Like Francis of Assisi

Luke 10: 1-12

There are many saints worthy of adulation, but St Francis of Assisi, who we celebrate today, is regarded in a special way because he displayed a nature that was so similar to Christ's. We're told that he abandoned his upper-middle class comforts and privileges at the early age of 22 or 23 to wander through the hills around Assisi, in a style that would remind us of the many stories of Christ, and would be emblematic of the calling that Christ makes to the 72 other disciples in the Gospel reading today.

 

Many people of St Francis' time scoffed at him because his actions, like nursing lepers and being involved in various charitable endeavors, were so counter to the norm.  But over time, people began to "pause in wonderment" over what they saw. They became drawn to him, one-by-one began to follow him, and then, two-by-two, spread his message.  They were said to wander place to place like children "careless of the day", singing God's praises.  They were true evangelists, preaching repentance in every locale that they entered. 

 

Francis then returned to Assisi with his group, which became referred to as Friars Minor (the word "minor" reflected their lower class status). This group became more commonly called the “Franciscans”.  They gained a foothold with a very modest settlement in an area very close to Assisi.  It was there that the first Franciscan convent was formed.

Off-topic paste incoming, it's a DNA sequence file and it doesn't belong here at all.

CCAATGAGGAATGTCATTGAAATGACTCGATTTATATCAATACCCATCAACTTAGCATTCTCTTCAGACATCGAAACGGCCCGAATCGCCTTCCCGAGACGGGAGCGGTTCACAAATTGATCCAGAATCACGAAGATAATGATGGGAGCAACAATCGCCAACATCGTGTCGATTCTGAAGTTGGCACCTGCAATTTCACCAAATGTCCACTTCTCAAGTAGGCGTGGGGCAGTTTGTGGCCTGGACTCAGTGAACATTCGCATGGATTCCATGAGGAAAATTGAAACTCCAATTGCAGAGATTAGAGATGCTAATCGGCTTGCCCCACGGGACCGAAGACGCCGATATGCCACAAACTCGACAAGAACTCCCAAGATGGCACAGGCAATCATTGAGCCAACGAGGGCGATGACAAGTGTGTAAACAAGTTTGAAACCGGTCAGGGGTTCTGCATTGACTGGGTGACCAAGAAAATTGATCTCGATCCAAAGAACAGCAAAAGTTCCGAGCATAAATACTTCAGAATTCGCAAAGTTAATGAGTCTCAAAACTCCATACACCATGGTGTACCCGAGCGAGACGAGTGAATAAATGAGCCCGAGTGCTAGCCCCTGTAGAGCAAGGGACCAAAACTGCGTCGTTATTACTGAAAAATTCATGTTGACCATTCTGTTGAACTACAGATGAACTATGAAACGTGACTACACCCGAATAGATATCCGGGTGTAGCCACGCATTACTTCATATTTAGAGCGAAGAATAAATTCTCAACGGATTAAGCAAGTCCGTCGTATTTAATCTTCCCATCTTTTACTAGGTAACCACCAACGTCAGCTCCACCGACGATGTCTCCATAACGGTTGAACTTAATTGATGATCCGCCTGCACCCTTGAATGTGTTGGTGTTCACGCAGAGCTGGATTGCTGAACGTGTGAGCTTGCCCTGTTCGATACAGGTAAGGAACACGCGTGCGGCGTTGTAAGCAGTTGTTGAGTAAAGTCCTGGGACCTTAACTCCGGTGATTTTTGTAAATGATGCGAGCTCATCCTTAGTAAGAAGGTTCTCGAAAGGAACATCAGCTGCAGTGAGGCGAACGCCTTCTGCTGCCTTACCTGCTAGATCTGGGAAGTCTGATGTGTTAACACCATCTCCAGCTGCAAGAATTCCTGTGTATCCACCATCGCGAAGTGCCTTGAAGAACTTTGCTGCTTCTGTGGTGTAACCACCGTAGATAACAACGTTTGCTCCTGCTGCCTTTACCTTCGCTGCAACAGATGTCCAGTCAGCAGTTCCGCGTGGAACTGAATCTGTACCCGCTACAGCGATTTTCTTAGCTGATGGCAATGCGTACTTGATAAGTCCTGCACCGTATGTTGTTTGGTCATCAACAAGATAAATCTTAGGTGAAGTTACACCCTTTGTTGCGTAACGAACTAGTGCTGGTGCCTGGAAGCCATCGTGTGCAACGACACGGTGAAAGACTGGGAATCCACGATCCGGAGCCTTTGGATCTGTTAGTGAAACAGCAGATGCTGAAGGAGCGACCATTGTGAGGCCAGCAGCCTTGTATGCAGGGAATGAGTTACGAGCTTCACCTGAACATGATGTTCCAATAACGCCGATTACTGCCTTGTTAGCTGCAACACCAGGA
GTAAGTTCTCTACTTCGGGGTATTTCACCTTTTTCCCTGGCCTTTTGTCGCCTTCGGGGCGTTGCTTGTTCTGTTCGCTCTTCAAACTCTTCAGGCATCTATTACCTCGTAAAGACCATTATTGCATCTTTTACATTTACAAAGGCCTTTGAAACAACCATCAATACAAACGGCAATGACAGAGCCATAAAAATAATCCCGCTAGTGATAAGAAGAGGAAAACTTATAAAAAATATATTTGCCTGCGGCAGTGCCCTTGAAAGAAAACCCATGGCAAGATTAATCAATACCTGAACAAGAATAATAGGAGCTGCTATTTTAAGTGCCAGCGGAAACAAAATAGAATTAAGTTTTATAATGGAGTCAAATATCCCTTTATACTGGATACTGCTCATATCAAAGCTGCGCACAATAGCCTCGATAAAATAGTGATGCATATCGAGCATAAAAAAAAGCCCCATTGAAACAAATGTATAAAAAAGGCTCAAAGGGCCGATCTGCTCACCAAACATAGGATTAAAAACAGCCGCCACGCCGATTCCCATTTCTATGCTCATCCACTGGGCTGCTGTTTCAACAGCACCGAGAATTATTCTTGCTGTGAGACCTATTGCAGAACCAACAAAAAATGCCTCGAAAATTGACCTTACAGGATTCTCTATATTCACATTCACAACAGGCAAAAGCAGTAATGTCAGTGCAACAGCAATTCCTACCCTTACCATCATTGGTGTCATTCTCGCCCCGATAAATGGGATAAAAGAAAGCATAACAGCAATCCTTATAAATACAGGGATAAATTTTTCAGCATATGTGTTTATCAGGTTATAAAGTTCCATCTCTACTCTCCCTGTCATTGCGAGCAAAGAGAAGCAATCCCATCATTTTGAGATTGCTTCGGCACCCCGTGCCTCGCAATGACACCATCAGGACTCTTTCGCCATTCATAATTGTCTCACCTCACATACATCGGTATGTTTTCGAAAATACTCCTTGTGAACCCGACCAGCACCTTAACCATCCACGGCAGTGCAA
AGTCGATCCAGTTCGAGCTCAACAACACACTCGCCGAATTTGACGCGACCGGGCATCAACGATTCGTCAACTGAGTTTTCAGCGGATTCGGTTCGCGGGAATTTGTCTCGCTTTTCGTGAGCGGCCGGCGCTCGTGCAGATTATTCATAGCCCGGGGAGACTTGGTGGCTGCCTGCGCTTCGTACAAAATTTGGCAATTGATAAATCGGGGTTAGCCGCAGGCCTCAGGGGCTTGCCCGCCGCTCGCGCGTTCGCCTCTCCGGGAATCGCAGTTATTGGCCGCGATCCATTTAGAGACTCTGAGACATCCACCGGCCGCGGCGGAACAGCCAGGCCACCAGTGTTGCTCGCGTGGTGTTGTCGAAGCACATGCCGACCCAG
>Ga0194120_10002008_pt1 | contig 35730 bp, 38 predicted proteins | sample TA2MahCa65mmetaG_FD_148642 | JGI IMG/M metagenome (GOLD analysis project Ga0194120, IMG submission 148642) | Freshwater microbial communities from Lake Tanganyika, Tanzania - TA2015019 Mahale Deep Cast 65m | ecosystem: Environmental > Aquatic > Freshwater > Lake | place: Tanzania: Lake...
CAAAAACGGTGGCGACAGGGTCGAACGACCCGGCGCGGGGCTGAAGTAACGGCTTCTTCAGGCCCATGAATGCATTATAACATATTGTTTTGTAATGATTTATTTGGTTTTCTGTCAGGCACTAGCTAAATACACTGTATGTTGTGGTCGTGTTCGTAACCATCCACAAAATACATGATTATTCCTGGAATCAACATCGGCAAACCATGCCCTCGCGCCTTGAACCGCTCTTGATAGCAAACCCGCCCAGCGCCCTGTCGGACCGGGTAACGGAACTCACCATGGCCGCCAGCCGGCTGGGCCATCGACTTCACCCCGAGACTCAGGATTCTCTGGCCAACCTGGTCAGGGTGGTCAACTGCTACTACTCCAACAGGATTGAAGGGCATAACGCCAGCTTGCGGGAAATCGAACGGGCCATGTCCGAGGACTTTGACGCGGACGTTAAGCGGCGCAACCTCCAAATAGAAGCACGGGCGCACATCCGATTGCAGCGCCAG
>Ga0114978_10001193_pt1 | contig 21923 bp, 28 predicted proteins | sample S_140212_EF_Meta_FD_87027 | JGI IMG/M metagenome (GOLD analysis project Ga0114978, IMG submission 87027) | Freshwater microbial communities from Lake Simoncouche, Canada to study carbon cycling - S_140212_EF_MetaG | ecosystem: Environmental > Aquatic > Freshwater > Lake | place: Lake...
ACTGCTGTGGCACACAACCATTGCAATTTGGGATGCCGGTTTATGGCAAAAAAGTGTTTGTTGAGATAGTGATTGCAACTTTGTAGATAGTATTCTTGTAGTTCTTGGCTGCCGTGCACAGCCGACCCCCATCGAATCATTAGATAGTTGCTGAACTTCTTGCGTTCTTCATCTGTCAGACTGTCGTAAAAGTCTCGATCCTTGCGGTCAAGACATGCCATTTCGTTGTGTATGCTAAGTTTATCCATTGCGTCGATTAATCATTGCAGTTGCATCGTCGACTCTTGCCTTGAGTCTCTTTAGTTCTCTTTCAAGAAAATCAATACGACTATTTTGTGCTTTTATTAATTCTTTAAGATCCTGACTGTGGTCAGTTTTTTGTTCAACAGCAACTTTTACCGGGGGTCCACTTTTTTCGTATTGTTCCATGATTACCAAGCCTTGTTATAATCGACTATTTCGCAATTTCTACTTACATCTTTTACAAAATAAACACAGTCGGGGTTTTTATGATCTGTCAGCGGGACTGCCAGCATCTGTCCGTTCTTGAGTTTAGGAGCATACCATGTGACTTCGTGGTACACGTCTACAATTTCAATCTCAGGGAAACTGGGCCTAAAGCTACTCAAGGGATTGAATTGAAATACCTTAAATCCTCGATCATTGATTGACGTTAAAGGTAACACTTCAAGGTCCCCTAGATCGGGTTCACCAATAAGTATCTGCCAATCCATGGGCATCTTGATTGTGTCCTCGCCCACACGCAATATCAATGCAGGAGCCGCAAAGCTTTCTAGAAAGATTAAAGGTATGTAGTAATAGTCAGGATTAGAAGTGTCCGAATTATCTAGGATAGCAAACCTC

So much has been made of his care for the lepers, cleaning their sores and caressing them.  So much has also been made of his love of, and oneness with, the animals, and the legendary story of his encounter with a vicious wolf, who had been terrorizing the town of Gubbio. 

 

Tying together his care for both the lepers and the animals, including the vicious wolves, I heard an expression given by contemporary Franciscan, Richard Rohr, who said: “There’s a wolf and a leper in all of us- and in every human.  The wolf is angry and dangerous.  The leper is also dangerous, and repulsive.  Both can kill.  But we must befriend both the wolf and the leper - in ourselves and in others.”

 

Its interesting that Jesus is sending out his disciples in the Gospel, as he says, "like lambs among wolves".  We may not literally meet up with any lepers or wolves today, but I believe that Jesus' call for us, as we face the day ahead, is to be "lamb-like" to those that are the "wolf-like" and the "leper-like".  We do this through humble service.

 

In a "dog eat dog world", Francis' example encourages us not be counted among the dogs.  Our charge is to not let the dogs of the world draw us into their battles. Rather, as Christ's disciples, we're called to draw those dogs into his peace.  And when encountering the downtrodden, we shouldn't let the despair of those afflicted weaken our resolve. Rather, our resolve should be strong enough to engage them, to lift them up with his peace, and bring them hope.

 

So we pray today that we can be more like Francis and impose Christ's peace on all those we encounter - in other words, be an instrument of his peace.   If we do that, we'll exhibit the rest of the characteristics noted in that Prayer of St Francis. 

 

We'll more likely be the consolers instead of seeking to be consoled, more likely to be the people who understand more than to be among those who need to be understood, and more like those that love first before seeking the love and acceptance of others. 

 

Seeking God's peace begins with our prayer and petition, exhibiting God's peace begins, and ends with, the choice of humble service!

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